‘A person who is in charge of a worker or organization’ – that is how Oxford chooses to define a boss, but as anyone who has worked with one will confirm, bosses are much more complex than that.
Unlike many things in world, all bosses do not fall into two neat categories of ‘good’ and ‘bad’. Many shift their position, and maybe only a very few truly earn the respect of their employees, but it is easy to identify a boss who is up to no good. While every other requests from your boss can be relative and situation, a good boss will never ask you to do the following things:
To Lie: You should never be asked to lie – to customers, colleagues, senior management, vendors, family, anybody. Don’t differentiate between a ‘big’ and a ‘small’ lie, for a lie is a lie. And specially, when this lie is a cover-up to mistakes committed by them, don’t bow down to the pressure. Also, asking you to tamper with records or data is the biggest red flag that you need to notice from miles away.
To take the blame: If the entire team is at fault, your boss should not ask a single individual to take the fall for it. Similarly, he/she should admit when they themselves made a mistake, and not try to convince, coax or threaten their juniors to them to take the blame.
The avoidance of responsibility and accountability can manifest in several forms, this being the most common and dangerous.
To choose between work and family: Arm-twisting employees to choose between their job and family – no matter how subtly or lightly – is not the sign of a good boss. And if you are being told the only way to achieve success is to work overtime or all the time, be sure you are being misguided.
If it is hinted that taking days off – that you are entitled to – might get you fired, or you are forced to cancel a vacation that was planned much in advance – you know your boss isn’t looking out for you.
To snitch on other employees: Many bosses are proud of having ‘spies’ in every team, and are happy to listen to petty things that employees say about them. But, in addition to this being morally wrong, this is the telltale sign of a boss who doesn’t trust his/her team and is insecure about their own position. Bosses who cultivate or force team members to spill others’ secrets will never be able to earn the respect and trust of their employees.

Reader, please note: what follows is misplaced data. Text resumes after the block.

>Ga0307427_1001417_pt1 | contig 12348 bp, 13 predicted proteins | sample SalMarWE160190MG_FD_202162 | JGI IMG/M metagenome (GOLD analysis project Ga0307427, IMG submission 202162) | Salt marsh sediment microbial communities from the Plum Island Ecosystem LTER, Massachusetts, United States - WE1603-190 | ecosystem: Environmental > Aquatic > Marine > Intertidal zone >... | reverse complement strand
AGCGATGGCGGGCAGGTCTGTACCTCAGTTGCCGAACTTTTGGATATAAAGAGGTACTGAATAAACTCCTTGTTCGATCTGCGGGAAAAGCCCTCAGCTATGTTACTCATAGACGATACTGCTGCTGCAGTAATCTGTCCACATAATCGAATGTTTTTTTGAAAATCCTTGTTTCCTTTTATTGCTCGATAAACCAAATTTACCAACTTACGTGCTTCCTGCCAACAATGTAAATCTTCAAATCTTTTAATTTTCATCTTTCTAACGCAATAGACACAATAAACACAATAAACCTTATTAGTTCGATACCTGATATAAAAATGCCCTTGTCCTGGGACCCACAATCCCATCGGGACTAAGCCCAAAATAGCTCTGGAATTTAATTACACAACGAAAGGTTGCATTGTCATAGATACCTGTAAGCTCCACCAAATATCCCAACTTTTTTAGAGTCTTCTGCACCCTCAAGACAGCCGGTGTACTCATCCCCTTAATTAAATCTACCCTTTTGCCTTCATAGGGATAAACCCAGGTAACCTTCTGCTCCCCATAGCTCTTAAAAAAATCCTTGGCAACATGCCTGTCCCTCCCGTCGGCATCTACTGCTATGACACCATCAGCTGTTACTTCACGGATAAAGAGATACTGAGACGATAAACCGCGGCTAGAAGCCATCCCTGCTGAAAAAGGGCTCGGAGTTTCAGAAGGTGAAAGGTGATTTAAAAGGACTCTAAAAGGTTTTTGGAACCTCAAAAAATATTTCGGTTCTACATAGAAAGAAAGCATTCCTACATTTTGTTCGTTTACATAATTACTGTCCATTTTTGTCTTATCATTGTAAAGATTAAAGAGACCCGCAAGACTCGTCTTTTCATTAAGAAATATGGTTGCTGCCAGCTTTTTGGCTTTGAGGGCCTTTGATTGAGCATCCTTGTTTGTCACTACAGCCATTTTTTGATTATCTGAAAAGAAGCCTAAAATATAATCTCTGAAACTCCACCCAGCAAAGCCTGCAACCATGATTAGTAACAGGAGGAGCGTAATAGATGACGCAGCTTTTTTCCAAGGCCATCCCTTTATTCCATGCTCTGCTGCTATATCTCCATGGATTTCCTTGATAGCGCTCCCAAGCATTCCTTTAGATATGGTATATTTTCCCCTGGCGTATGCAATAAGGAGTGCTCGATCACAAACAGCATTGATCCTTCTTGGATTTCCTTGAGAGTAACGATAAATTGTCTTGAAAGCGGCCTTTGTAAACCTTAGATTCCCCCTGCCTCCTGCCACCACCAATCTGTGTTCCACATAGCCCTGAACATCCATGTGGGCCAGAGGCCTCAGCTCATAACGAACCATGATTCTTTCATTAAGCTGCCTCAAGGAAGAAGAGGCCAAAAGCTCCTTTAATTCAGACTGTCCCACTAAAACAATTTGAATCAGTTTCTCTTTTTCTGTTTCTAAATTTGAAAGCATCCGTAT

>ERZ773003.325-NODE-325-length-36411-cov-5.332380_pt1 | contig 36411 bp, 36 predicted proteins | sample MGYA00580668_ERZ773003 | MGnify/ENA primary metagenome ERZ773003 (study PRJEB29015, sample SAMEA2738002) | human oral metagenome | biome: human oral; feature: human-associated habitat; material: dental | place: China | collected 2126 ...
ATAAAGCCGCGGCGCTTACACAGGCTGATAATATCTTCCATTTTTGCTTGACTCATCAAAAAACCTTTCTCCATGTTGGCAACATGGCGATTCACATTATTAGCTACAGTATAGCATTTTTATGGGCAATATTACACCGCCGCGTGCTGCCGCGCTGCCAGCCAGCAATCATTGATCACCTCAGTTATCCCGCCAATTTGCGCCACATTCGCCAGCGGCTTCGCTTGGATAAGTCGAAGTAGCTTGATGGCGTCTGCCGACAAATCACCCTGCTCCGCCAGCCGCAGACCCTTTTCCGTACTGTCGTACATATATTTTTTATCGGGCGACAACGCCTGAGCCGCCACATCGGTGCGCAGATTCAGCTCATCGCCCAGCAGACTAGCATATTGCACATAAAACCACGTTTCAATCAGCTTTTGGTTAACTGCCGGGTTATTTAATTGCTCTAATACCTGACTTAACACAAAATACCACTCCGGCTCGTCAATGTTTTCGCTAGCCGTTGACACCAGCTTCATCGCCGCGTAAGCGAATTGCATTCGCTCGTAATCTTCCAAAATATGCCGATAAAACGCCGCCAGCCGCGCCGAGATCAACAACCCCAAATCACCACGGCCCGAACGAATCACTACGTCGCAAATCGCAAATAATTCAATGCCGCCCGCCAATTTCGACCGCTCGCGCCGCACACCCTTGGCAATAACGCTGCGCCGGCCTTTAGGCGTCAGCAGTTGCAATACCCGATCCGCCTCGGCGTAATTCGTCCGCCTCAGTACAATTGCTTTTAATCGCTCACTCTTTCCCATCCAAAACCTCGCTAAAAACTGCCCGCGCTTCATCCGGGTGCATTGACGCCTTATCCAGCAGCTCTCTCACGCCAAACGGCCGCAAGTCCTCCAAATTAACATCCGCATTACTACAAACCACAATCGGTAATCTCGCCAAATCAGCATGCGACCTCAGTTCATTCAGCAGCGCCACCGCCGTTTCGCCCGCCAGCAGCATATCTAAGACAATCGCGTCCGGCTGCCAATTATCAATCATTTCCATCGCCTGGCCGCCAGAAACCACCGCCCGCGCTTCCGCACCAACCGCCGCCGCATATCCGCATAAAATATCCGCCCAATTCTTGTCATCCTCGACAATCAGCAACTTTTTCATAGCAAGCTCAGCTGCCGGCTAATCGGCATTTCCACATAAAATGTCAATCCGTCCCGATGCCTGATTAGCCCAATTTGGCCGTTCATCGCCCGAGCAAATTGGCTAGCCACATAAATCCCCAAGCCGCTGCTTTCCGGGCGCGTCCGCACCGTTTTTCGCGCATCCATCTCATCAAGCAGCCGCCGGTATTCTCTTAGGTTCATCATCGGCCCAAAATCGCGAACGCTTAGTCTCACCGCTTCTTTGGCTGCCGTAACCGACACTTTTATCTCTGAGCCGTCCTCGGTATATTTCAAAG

To work when you shouldn’t: A good and respectable boss will never ask you to forfeit your lunch-break, under any circumstances. Similarly, you shouldn’t be forced to work overtime if you don’t want to, or off the clock, or be pushed to come to office when you are sick. If you choose to take pending work to home, that is your prerogative, but you must never be forced to do so.
A good and respectable boss knows when they are asking for too much and being unreasonable.
To create a new rule/policy every time something goes wrong: A good boss realises that mistakes are bound to happen at work, and makes the effort to solve the core problem that led to the mistake rather than jumping to conclusion. For example, instead of understanding why employees are distracted while they work and lose focus easily, an ineffective boss is likely to ban Youtube and Facebook at work, hoping it will increase results and productivity.
Good bosses might be hard to come by, and identify, but a selfish and ineffective boss can be spotted from afar. To sum up, a good boss will never ask you to ask you to do something they wouldn’t do themselves, and if you go through the above pointers carefully again, you will notice that being a good, kind, trustworthy and understanding person is important to being a good boss. At the end of the day, being a good boss is a lot about being a good person.
Have you ever been asked to do something by your boss that made it to the list above? Got anything else to add? Let us know!